So Obama comes out with his "plan" to try to halt foreclosures.
It won't do it, but it sure sounds good.
I will give him an "F" for substance but an "A" for effort.
Why an "F" for substance? Because what he's trying to do fundamentally cannot be done.
Here's the outline, in condensed form from Bloomberg:
Feb. 18 (Bloomberg) -- U.S. President Barack Obama pledged $275 billion to a program that will cut mortgage payments for as many as 9 million struggling homeowners and expand the role of Fannie Mae and Freddie Mac in curbing record foreclosures.
The plan also will help as many as 5 million homeowners refinance loans owned or guaranteed by Fannie and Freddie, according to a White House fact sheet. Treasury will buy as much as $200 billion of preferred stock in the two mortgage companies, twice as much as previously promised, the announcement said.
Obama said he will support revamping U.S. bankruptcy rules to let judges reduce mortgages on primary residences to fair- market value as long as borrowers pay their debts under a court- ordered plan.
The Obama plan will use $75 billion from the $700 billion financial bailout fund to match reductions lenders make in interest payments that lower borrowers’ payments to 31 percent of their monthly income. Under the program, a lender would be responsible for reducing monthly payments to no more than 38 percent of a borrower’s income, with government sharing the cost to further cut the rate to 31 percent.
Treasury will share the cost when lenders reduce monthly payments by forgiving a portion of the borrower’s mortgage balance, the government said. The program may help as many as 4 million borrowers, the administration said. The average borrower’s home value could be stabilized against a price decline by up to $6,000, the White House fact sheet said.
The bold line is the "money quote."
But let's dissect the other pieces, because the big numbers being thrown around sound good. $200 billion for Fannie and Freddie, for example.
Uh, that's not part of "some new initiative" folks. That money is necessary right here and now because, as I've noted repeatedly, Fannie and Freddie are levered at some two hundred to one (depending on which assumptions you use.)
They have five trillion in "assets" between them. With just a one percent loss they would consume $50 billion! $200 billion will cover about four percent in losses on that book. Oh, that's $200 billion on top of the $100 billion that we've already put in (I think - its not quite clear).
The fundamental problem is that everything got levered up to the gills during the bubble years. Now all these "upside down" assets are a huge millstone around everyone's neck - a problem from which we cannot realistically escape by any means other than realizing the losses.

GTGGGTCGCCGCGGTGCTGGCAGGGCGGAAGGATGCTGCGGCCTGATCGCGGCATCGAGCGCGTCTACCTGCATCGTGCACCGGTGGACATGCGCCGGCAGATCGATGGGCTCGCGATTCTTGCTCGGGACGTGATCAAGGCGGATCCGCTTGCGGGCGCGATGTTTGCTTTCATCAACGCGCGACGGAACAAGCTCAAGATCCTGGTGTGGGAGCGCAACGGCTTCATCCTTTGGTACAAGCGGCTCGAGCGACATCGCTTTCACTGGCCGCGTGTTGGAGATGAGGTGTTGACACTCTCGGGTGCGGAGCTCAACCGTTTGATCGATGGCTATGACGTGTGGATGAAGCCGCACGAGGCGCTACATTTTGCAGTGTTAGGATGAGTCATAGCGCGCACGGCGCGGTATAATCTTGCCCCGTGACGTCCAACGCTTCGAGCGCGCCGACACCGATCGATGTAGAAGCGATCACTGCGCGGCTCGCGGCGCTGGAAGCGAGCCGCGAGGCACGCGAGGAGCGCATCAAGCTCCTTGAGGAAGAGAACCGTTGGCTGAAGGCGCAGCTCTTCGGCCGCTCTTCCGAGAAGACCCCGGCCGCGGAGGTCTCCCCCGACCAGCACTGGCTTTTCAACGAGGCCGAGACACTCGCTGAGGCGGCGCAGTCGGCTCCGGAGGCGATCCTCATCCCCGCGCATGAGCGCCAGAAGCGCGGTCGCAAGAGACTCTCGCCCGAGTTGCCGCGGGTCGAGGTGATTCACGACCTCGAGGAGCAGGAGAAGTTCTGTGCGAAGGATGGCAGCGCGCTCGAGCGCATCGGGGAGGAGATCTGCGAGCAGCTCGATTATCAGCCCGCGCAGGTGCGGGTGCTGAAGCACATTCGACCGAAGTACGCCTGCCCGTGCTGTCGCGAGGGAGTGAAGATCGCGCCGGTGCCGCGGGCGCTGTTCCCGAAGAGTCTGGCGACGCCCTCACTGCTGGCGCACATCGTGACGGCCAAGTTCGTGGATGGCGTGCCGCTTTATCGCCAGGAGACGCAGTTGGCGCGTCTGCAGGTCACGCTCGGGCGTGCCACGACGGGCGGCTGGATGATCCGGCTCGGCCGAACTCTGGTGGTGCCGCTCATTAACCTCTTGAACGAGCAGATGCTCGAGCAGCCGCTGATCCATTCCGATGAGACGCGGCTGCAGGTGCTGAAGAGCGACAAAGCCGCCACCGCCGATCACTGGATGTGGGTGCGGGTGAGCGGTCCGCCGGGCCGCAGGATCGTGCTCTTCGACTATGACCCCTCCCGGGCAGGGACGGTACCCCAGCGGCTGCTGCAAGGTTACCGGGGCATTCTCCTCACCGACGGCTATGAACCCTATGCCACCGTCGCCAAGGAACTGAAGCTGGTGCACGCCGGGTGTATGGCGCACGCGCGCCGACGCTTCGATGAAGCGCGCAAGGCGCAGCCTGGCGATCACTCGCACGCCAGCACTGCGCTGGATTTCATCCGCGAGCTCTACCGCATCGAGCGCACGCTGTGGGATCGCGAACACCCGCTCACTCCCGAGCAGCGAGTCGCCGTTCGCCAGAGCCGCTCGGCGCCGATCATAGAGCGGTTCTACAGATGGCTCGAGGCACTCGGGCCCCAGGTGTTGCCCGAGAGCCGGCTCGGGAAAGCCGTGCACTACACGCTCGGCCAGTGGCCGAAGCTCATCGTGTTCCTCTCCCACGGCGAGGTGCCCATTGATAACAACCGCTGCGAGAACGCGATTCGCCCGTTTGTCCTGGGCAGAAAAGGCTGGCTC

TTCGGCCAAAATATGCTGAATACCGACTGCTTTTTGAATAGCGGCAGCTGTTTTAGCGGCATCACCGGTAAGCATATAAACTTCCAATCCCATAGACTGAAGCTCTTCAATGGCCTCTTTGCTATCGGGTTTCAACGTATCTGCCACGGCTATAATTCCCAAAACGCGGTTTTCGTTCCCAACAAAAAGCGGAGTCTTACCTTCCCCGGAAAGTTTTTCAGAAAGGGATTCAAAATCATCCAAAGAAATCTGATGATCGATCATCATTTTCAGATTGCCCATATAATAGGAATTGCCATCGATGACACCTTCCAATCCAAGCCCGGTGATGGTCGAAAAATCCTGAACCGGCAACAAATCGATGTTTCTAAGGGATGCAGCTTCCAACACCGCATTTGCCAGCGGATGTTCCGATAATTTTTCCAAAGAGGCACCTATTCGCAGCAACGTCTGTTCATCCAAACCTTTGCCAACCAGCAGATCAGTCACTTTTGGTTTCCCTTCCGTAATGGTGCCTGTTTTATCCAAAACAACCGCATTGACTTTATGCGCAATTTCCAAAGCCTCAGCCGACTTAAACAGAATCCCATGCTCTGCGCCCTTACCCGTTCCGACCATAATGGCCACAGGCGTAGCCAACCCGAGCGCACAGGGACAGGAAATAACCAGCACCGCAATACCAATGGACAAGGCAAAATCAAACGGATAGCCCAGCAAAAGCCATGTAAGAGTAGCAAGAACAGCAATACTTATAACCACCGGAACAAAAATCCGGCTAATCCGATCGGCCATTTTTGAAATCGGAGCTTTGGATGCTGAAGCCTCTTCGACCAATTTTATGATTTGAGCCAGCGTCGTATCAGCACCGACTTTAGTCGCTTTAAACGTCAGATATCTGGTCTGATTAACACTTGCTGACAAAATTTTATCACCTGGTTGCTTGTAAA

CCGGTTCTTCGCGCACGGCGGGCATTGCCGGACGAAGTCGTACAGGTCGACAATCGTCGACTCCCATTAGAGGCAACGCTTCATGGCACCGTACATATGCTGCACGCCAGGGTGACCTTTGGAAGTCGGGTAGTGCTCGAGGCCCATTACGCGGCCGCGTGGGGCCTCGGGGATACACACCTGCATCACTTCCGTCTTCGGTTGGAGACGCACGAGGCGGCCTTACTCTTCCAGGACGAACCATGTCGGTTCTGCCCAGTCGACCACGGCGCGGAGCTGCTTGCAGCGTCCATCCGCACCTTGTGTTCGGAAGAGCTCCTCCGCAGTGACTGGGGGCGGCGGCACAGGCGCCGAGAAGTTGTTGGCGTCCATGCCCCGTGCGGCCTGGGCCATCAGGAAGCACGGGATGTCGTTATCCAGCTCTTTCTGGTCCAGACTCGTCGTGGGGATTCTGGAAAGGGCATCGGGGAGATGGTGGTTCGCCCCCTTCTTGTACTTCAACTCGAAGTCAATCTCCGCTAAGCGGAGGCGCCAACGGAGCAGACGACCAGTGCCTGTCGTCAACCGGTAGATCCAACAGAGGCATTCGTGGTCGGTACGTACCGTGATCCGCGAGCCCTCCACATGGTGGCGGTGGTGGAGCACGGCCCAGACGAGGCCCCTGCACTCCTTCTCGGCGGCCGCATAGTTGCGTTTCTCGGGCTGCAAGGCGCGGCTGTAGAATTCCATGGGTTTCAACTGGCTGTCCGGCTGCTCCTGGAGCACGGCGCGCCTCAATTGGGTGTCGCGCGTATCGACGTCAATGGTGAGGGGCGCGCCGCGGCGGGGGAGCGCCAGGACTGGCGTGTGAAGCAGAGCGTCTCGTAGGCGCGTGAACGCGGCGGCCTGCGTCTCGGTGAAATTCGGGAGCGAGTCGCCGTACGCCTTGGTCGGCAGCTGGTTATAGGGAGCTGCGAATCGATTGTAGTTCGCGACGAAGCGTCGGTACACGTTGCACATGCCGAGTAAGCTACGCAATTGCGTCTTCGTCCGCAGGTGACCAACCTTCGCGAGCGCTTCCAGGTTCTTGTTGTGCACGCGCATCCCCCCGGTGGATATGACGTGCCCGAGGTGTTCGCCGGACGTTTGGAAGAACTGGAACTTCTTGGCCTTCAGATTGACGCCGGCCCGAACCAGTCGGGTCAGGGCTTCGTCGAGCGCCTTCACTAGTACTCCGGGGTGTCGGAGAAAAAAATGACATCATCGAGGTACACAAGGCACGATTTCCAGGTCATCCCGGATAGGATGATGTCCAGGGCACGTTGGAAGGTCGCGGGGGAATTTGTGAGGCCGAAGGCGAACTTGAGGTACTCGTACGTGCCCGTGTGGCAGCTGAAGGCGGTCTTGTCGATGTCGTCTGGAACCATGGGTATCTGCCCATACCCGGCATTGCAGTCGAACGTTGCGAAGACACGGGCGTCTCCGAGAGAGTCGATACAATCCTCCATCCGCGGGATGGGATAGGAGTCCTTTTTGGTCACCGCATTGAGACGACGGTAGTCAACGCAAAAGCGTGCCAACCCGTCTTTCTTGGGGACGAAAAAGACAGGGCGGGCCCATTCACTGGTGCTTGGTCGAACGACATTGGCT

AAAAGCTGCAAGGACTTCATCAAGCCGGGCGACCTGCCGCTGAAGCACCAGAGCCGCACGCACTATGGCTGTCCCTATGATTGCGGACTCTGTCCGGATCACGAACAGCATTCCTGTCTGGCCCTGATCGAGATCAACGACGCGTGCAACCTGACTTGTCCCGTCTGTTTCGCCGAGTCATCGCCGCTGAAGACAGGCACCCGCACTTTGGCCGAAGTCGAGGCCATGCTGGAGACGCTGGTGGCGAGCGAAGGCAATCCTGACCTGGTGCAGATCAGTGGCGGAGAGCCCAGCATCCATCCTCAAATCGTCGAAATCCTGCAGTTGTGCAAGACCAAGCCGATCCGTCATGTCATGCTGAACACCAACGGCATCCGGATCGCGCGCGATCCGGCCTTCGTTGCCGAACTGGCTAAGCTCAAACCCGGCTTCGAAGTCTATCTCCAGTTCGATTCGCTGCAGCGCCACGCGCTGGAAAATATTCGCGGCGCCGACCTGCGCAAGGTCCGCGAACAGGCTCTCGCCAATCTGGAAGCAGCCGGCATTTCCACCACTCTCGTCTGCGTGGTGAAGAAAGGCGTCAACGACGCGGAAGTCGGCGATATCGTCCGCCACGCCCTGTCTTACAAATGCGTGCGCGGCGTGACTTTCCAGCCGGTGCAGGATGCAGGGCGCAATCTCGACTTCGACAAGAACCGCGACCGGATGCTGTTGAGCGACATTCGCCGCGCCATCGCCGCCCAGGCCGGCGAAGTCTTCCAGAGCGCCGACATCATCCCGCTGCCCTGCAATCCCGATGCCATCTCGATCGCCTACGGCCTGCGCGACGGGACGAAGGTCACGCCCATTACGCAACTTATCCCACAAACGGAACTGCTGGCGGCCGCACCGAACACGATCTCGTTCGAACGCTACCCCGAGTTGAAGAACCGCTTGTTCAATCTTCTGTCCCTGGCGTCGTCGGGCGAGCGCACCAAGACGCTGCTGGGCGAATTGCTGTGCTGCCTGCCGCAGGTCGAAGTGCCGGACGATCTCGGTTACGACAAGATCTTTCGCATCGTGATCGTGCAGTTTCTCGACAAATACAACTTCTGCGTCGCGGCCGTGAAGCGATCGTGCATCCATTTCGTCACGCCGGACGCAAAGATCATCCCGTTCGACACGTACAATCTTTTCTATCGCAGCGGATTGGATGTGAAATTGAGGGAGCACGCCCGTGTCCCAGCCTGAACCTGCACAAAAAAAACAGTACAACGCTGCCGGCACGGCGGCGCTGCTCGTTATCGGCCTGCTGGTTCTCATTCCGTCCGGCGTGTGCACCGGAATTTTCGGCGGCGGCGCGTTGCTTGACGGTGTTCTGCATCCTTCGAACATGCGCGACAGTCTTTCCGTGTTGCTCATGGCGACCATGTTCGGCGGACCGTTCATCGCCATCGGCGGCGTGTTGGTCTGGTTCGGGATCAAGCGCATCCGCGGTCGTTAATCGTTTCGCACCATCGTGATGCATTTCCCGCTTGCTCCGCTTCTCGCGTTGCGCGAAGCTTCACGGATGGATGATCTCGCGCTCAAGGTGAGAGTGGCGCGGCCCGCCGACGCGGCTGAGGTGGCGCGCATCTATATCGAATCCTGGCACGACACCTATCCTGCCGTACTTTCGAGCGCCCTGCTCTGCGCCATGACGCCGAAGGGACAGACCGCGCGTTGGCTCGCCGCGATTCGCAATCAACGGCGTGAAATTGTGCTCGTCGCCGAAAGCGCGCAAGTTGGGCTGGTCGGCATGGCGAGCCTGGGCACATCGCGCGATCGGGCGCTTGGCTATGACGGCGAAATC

Why not? Because for nearly 20 years one of the fundamental requirements for sound lending - that is, the sharing of risk by the borrower and provision of a buffer against asset value declines (this is commonly known as a "down payment") was systematically removed from our financial system across all asset classes.
See, assets do not always rise in price. It doesn't matter whether the asset is a stock, a bond, a piece of real estate or anything else. This is especially true when one "pumps" asset prices through the provision of nearly-unlimited credit without regard for ability to pay.
The government has, for nearly two years now, been concerned about "stabilizing housing prices." This is not only wrong-headed it is dangerous; there has been several trillion dollars in residential real estate "value" wiped out and there is more to come; in order to "stop it" you'd have to replace the money somehow. Then you'd get to do it again with commercial real estate, and again with credit cards, and......
This goal is not possible to achieve, but admitting the truth means admitting that a lot of our financial institutions that "ate their own cooking" are in fact bankrupt, and that just won't do. Never mind that some darned inconvenient questions might get asked about Washington DC's role as "enabler in chief" for all the fraud of the last couple of decades - and perhaps more than a bit of personal complicity.
I understand that at least a couple of sitting Senators might be able to provide tips on vacations in Antigua (Stanford Financial), as just one example of the outrageous "sleeping with thy sister" campaign that lay at the root of the faux prosperity of the last decade. Senator Bill Nelson is reported to have received nearly $46,000 in campaign bribes, er, "donations", along with Pete Sessions of Texas ($41,375). Even more outrageous is the fact that Stanford apparently gave $800,000 (!) to the Democratic Senatorial Campaign Committee during the year that Senator Nelson was vice-chairman - 2002, specifically.